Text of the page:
Creating words: blending

Peter_Newell_-_Through_the_looking_glass_and_what_Alice_found_there_1902_-_page_110‘Well, “SLITHY” means “lithe and slimy.” “Lithe” is the same as “active.” You see it’s like a portmanteau—there are two meanings packed up into one word. … “MIMSY” is “flimsy and miserable” (there’s another portmanteau for you).

 Humpty Dumpty talking to Alice,
     Through the Looking Glass, Lewis Carroll (1871)

Portmanteau – a case or bag for carrying clothes
Etymology: from the French porter – ‘carry’manteau – ‘coat’

Like Lewis Carroll’s metaphorical hinged suitcase, lexical blends are made up of two distinct parts: usually the first part of one word and the second part of another. They are also called portmanteau words (after Carroll’s use of the word in 1871). Other examples from Through the Looking Glass include:

chortle (V) – chuckle and snort

galumph (V) – gallop and triumph

We have been blending words for a very long time:

flounder (V) – possibly from flounce + blunder (1592)

dumbfound (V) – dumb + confound (1653)

squiggle (V) – possibly from squirm + wriggle (1816)

Blends can create adjectives and verbs:

prissy (Adj) – prim + sissy (1842, uncertain origin)

ginormous (Adj) – giant + enormous (1948)

guestimate (V) – guess + estimate (1942)

breathalyse (V) – breathe + analyse (1967)

But most blends are nouns. They mark changes in society, particularly in the media, and in the fields of science and technology. See if you can identify the source words in each case (answers at the bottom of the post!).

SOCIAL

brunch (1896), affluenza (1973), netiquette (1982)

MEDIA

travelogue (1903), biopic (1947), simulcast (1948), fanzine (1949), mockumentary (1965)

ECONOMICS

stagflation (1965), shorting (1975)

TECHNOLOGY

bit (1948), modem (1958), pixel (1969), email (1979), freeware (1982), shareware (1983), malware (1990), blog (1999)

PRODUCTS

camcorder (1982), smartphone (1996)

SCIENCE

smog (1905), lox (1923), liger (1938), zonkey (1953), hazmat (1980)

LANGUAGE HYBRIDS

Chinglish (1957), Spanglish (1967), Japlish (1960), Hinglish (1967)

We know a blend has been embedded in the language when it exists in more than one word class, or adopts familiar suffixes:

email – noun (1979); verb (1983)

guesstimate – noun (1936); verb (1942);  guesstimation – noun (1937); guesstimator – noun (1948)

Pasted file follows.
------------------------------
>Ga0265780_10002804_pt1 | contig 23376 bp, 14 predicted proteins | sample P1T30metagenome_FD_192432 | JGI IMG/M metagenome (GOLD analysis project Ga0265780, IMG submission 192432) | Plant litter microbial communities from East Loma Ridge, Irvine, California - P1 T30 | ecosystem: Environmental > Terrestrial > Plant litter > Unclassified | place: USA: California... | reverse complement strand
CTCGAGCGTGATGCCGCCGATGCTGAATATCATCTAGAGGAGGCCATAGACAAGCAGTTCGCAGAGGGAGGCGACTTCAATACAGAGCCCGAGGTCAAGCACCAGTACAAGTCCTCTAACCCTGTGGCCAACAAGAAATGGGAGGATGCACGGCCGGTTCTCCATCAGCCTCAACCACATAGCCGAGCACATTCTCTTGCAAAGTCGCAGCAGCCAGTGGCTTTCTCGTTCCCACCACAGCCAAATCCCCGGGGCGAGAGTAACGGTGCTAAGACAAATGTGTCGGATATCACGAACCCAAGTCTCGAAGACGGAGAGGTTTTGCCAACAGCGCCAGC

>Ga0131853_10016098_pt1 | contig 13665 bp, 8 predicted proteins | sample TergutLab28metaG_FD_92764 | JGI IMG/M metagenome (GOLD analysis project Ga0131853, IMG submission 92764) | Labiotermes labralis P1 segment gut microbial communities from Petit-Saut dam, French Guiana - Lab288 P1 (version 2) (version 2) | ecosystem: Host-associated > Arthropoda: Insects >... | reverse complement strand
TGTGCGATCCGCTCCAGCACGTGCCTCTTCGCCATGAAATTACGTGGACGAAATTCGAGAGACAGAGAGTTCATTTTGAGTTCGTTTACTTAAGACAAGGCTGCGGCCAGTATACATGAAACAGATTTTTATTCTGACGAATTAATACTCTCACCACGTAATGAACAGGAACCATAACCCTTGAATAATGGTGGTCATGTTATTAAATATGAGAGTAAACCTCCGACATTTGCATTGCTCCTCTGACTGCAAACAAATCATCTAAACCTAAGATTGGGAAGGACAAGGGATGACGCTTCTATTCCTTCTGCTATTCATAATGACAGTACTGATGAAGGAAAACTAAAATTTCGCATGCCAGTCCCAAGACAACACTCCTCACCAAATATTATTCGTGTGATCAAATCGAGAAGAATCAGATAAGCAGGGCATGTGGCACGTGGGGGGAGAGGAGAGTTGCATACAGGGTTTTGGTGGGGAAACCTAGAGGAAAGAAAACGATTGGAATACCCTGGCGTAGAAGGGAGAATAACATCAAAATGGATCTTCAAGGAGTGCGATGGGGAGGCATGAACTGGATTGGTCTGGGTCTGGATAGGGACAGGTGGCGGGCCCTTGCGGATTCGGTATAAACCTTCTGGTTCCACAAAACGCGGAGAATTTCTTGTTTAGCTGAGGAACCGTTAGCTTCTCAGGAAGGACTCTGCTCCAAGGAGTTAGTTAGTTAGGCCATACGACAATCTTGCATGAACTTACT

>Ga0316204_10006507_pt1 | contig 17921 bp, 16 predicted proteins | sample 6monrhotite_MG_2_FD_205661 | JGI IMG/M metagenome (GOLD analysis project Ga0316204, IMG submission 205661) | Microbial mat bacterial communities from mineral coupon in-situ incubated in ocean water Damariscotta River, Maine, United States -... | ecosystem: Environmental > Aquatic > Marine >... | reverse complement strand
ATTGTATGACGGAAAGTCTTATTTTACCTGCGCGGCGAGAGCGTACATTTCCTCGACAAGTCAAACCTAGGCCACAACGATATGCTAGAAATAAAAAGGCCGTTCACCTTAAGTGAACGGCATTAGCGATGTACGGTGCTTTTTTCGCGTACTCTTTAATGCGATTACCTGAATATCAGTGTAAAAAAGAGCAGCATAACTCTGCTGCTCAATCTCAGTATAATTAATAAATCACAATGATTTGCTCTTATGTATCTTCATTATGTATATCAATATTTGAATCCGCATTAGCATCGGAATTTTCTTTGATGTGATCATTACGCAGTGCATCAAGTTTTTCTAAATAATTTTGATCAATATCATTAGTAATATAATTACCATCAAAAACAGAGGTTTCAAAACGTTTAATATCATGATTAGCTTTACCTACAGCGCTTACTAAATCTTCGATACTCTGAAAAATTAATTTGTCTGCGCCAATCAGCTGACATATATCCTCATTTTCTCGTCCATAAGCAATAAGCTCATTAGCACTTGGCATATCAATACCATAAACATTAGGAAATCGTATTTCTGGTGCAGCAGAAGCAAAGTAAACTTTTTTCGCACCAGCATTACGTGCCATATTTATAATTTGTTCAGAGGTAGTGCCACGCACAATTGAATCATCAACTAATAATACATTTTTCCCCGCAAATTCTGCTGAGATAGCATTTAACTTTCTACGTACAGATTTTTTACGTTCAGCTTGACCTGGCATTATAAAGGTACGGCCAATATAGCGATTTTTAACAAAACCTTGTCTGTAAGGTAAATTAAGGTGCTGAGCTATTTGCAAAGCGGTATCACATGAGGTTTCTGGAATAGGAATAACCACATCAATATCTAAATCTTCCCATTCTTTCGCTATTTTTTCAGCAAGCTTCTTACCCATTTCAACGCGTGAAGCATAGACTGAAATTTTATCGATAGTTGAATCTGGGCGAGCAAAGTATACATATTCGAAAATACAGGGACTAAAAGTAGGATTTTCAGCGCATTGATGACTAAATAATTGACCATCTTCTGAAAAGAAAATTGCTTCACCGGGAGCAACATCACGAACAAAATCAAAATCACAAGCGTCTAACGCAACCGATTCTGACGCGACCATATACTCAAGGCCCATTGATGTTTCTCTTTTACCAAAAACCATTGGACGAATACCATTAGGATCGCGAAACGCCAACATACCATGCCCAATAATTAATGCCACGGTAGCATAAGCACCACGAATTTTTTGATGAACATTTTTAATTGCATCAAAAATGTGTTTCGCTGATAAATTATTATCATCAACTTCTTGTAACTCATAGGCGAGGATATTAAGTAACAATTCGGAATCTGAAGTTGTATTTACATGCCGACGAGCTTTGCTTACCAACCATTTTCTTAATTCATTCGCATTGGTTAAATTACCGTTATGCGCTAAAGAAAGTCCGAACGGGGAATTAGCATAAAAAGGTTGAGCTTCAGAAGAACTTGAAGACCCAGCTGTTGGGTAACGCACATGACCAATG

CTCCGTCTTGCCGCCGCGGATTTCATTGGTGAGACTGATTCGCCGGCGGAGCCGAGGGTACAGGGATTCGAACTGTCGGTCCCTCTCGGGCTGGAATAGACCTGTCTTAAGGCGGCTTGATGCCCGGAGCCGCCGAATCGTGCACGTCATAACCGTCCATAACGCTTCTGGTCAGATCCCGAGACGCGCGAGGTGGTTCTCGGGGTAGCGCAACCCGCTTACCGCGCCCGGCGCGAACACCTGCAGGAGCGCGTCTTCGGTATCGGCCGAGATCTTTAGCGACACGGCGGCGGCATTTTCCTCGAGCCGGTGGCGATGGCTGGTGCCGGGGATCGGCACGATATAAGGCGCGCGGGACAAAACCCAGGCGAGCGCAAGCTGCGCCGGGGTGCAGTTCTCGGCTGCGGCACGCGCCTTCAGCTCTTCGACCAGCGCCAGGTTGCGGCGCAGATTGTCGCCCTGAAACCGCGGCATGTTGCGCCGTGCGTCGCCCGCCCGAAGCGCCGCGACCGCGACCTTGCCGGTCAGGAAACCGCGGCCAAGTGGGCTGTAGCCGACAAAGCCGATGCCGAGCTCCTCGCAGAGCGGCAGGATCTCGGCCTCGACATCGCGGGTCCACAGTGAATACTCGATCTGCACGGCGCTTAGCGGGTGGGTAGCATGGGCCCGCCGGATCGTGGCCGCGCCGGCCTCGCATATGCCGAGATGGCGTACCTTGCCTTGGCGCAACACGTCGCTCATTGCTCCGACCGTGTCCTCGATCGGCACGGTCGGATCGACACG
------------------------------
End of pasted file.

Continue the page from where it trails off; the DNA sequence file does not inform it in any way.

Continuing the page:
Some blends are used in the media (as an abbreviated form of language, which is often described as journalese) or in subject specific fields (e.g. computing), but have not yet made it into the dictionary:

staycation – stay-at-home + vacation

voxel (a measure of colour in computer graphics) – volumetric + pixel

vlog – video + blog

Blends can be used imaginatively to create characters (dragots = dragon + robot), places (Firor = fire + moor) and conceptsoctophant2 (magrifice = magnanimous + sacrifice).  A combination of surprising words draws together the characteristics of each so that the writer can challenge our expectations.

SOURCE WORDS …

SOCIAL: brunch = breakfast + lunch, affluenza = affluent + influenza, netiquette = internet + etiquette

MEDIA: travelogue = travel + monologue, biopic = biography + picture, simulcast = simultaneous + broadcast, fanzine = fan + magazine, mockumentary = mock + documentary

ECONOMIC: stagflation = stagnation + inflation, shorting = short + selling

TECHNOLOGY: bit = binary + digit, modem = modulator + demodulator, pixel = pics (pictures, abbreviated to pics/pix) + element, email = electronic + mail, freeware = free + software, shareware = share + software, malware = malicious + software, blog = web + log

PRODUCTS: camcorder = camera + recorder, smartphone = smart + telephone

SCIENCE: smog = smoke + fog, lox = liquid + oxygen, liger = lion + tiger, zonkey = zebra + donkey, hazmat = hazardous material

HYBRID LANGUAGES: Chinglish = Chinese + English, Spanglish = Spanish + English, Japlish = Japanese + English, Hinglish = Hindi + English

Advertisements

Leave a comment

Filed under Uncategorized

Leave a Reply

Fill in your details below or click an icon to log in:

WordPress.com Logo

You are commenting using your WordPress.com account. Log Out / Change )

Twitter picture

You are commenting using your Twitter account. Log Out / Change )

Facebook photo

You are commenting using your Facebook account. Log Out / Change )

Google+ photo

You are commenting using your Google+ account. Log Out / Change )

Connecting to %s